Most online dictionaries are put together by teams of anonymous volunteers, and you may notice patchiness. Only a few English-Esperanto dictionaries have been published; the most commonly encountered, Wells's, is a pocket-dictionary, and for some words only the most basic translation is given.
The English word scoff is intransitive, but otherwise it is almost a synonym of mock in the sense of expressing laughing contempt. Scoff doesn't specify anything about noises or the nature of the ridicule. However, whatever concept you have in mind, it should be fairly straightforward to find a way to express it.
Esperanto is a constructed language in more ways than one. The basic idea is that, if you are stuck, you figure out the essence of what you mean, and then construct a word that captures it using the components you know. The last major component in the word is the governing idea. If it is hard to cram it all into one word without making it ambiguous, put the rest in an adverb, or just spell the whole idea out.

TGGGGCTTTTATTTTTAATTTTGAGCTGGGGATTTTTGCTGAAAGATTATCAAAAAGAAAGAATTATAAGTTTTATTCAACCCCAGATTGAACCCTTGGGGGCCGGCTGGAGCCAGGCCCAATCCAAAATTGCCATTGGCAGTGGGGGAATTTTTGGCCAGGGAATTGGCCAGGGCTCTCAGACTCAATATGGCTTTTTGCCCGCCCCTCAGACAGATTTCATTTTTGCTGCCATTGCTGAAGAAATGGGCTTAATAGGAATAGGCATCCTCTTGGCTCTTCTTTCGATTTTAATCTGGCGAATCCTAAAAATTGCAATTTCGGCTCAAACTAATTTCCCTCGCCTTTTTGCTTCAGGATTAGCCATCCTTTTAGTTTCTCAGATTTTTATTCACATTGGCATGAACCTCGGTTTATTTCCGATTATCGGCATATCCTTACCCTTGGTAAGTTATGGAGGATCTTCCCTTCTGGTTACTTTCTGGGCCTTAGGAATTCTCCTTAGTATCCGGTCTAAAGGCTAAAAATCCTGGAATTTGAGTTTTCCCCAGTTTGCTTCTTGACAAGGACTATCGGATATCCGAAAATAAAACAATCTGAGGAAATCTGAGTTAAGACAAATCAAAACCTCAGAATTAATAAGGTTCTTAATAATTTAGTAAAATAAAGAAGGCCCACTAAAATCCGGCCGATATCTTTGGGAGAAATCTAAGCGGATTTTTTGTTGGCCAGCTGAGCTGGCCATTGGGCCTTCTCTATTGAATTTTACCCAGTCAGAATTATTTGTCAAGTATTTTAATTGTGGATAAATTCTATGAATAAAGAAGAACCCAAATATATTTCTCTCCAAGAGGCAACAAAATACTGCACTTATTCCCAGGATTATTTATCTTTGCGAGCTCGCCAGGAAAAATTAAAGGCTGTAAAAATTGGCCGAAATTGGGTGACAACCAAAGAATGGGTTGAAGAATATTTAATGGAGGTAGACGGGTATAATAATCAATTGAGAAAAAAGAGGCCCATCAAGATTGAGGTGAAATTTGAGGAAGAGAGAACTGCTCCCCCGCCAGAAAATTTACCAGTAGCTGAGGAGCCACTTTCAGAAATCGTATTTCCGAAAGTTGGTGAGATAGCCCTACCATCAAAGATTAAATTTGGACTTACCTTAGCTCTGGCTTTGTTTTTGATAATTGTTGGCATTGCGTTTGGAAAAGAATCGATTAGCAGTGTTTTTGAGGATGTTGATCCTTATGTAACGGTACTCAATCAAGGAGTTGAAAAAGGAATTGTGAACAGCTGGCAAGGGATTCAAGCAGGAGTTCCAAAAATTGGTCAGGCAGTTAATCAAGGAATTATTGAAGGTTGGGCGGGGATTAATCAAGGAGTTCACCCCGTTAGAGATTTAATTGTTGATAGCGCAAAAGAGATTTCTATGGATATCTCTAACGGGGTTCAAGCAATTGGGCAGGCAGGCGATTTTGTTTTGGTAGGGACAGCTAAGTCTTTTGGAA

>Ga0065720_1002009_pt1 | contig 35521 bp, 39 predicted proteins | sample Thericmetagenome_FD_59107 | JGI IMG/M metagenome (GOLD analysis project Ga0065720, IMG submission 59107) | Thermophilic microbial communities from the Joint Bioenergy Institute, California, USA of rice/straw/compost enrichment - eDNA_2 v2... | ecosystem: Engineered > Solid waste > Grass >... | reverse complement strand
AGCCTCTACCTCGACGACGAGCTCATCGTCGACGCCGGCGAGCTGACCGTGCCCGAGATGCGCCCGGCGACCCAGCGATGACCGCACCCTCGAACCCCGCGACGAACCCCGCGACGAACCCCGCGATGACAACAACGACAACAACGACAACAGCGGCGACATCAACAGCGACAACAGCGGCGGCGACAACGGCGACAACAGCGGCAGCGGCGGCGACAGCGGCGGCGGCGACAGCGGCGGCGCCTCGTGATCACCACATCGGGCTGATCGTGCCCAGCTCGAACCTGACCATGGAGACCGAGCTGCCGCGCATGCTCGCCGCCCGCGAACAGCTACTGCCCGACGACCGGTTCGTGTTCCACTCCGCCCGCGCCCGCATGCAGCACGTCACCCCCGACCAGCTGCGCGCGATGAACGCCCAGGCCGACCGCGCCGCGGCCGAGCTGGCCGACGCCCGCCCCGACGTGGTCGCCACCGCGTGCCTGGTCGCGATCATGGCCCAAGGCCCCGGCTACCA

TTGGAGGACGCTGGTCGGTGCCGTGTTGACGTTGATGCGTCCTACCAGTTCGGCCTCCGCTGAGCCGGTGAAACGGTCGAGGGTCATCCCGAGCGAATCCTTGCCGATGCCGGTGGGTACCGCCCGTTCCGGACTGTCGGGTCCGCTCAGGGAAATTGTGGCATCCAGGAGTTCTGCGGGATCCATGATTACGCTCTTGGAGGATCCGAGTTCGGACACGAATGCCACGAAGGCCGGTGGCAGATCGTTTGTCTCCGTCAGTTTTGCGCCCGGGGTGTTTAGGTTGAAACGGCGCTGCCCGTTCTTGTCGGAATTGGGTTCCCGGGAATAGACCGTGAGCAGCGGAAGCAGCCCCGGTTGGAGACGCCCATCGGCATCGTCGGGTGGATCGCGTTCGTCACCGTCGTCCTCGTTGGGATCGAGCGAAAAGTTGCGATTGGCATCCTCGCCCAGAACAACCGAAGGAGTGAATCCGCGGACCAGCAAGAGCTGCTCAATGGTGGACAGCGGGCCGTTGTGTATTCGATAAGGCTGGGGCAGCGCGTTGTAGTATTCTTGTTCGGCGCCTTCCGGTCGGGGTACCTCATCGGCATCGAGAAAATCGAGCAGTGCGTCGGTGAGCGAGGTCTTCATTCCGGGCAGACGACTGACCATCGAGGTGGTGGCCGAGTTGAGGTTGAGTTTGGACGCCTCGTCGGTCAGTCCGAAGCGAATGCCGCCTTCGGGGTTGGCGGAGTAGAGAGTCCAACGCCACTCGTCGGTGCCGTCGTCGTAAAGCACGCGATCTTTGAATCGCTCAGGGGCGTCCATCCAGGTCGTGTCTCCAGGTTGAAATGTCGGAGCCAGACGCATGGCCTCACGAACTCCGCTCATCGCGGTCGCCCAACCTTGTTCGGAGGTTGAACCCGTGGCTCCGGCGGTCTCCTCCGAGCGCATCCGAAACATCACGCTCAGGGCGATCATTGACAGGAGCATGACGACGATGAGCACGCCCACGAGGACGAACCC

Here are some components that may be useful for your example: ridi (laugh), moki (mock), imiti (imitate), snufi (sniff), tusi (cough), rikani (sneer), ronki (snort, snore), sin deturni (turn away), eviti (avoid).
For example, while rikani appears in the dictionary under sneer, that concept might also be expressed as subridaĉi (to laugh unpleasantly beneath [the surface]). Similarly, moki itself could be expressed as ridindigi (to make worthy of laughter).
So you could consider ridtusi (laughingly cough), tusridi (coughingly laugh) snufmoki (sniff-mock), ridetaĉi sin deturnante (snicker turning away), mokeviti (mockingly avoid), and so on. Constructing expressive words takes some practice, so checking the dictionary first is always a good idea, as it will show examples of others' solutions. (Remember that these are not really "coinages" or "neologisms" any more than gooseberry-flavoured is a neologism in English simply because you have never seen it before.)